NASA Astronaut and ARCS Scholar Alumna Completes First All-Female Spacewalk
LaGrange GA – October 21, 2019—ARCS Scholar Alumna Jessica Meir spent her workday on Friday, October 18, floating in space. Tasked with repairing a major power source on the International Space Station (ISS), Meir was accompanied by fellow American astronaut Christina Koch, making Spacewalk 421 the first all-female walk outside a spacecraft.
Audiences around the world viewed the spacewalk via multiple cameras situated on the space station and attached to Meir’s and Koch’s spacesuits. Around the world, classrooms at all levels made up a large part of the audience.
Out of only 43 spacewalks to include women, Meir is the fifteenth US woman to walk in space.
After the seven-hour, 17-minute repair job, Meir expressed her gratitude to those who dared to dream before her and make her job a possibility.
“Today was a special honor as we recognize that this milestone symbolizes exploration by all who dare to dream and work hard to achieve their dreams. It’s a tribute to those that paved the way for us to be where we are. We hope to be an inspiration to all future explorers.”
On Monday, October 21, Meir participated in a NASA TV news conference in which Koch and she answered questions. When asked about her personal feelings during her first experience in space, she replied, “I will never forget that moment of coming out of the hatch and looking down and seeing just my boots and Earth below. It was such a spectacular and beautiful sight. It was really quite overwhelming.”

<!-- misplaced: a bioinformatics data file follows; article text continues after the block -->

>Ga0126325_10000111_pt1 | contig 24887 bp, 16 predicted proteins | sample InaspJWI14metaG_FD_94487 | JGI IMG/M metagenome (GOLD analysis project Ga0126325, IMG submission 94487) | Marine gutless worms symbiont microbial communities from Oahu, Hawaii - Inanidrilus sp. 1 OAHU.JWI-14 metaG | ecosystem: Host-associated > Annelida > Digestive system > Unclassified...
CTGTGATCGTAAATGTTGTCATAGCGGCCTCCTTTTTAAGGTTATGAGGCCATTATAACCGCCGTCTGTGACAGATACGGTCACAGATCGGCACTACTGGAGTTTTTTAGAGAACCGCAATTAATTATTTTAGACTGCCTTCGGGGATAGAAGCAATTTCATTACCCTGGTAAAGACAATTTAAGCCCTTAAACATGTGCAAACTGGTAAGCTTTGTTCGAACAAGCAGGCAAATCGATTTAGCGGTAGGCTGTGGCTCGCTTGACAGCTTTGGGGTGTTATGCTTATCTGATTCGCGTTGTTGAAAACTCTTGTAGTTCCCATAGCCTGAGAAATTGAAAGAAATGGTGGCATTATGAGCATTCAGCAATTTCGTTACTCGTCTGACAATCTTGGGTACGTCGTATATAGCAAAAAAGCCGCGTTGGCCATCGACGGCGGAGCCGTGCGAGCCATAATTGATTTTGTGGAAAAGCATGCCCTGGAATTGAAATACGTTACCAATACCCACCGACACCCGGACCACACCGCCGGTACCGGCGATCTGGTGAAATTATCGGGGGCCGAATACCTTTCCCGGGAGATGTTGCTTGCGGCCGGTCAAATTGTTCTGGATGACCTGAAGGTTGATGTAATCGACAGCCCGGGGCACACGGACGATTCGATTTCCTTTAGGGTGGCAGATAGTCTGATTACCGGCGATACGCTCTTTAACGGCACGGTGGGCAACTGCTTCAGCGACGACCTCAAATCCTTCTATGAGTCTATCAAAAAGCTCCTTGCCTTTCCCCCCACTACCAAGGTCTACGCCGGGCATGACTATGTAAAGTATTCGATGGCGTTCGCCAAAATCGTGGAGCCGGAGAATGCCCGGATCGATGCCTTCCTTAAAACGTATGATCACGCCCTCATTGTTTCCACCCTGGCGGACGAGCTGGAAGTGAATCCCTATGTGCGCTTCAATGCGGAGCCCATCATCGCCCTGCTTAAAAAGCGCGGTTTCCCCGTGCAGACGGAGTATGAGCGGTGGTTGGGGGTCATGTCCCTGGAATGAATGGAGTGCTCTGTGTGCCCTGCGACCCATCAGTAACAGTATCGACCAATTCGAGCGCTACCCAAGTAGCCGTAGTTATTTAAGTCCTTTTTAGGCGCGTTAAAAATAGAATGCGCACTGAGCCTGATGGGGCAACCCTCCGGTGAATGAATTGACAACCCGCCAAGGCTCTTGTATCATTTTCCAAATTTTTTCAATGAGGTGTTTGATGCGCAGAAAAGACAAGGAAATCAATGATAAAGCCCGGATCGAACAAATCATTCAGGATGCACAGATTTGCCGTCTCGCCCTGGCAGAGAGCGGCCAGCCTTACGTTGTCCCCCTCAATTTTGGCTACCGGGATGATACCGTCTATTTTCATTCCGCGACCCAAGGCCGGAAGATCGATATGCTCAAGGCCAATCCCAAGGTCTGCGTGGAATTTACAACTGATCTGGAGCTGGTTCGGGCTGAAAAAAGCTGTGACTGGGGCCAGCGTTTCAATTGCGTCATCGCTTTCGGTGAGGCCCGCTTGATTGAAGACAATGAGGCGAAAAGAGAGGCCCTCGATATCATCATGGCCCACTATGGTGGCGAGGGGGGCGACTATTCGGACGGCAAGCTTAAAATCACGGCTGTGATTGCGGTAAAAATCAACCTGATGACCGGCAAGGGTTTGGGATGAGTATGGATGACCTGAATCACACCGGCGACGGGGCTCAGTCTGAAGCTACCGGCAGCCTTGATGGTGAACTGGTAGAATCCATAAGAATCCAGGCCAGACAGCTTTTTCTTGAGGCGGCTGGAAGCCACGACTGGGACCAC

Meir’s future plans? During her six-months’ stay on the ISS, she will conduct experiments and operations. Her dream is that she will then be part of the NASA team to return to the Moon.
ARCS Foundation is incredibly honored and proud to claim Jessica Meir as an ARCS Scholar alumna and recognizes the effort that she has made to advance science in America and the world. Congratulations, Jessica Meir, on this incredible accomplishment and best of luck with future spacewalks and research while on the ISS.
With a tool bag in hand, Jessica Meir floated out of an airlock on the International Space Station on Friday and went to work in an exhilarating moment for NASA and her alma mater, UC San Diego.
Meir joined fellow astronaut Christina Koch in performing the first all-female spacewalk, which played out 254 miles above Earth as they repaired a power control unit that recently broke.
Squeezed into 300-pound spacesuits, Meir and Koch meticulously fixed the component as they moved from light to darkness to light while streaking around the planet at five miles per second.
More than 225 people have performed spacewalks since the first one was carried out by a Russian in 1965. But until Friday, the dangerous high-wire act had never been done by an all-female team.
In many ways, the 7-hour, 17-minute performance looked routine. But it wasn’t. NASA told Meir (pronounced meer) that she had to be mindful of the dangerously sharp edges of the station’s superstructure. And Koch (pronounced Cook) needed to make sure that she didn’t run into her teammate.
As a professor of journalism at San Diego State University for 25 years, Barbara Hartung, PhD, maintained a keen understanding of the global issues impacting everyday lives. She still does. Now retired, she and her husband, Jim, a former banking executive, travel the world and actively engage in local civic activities.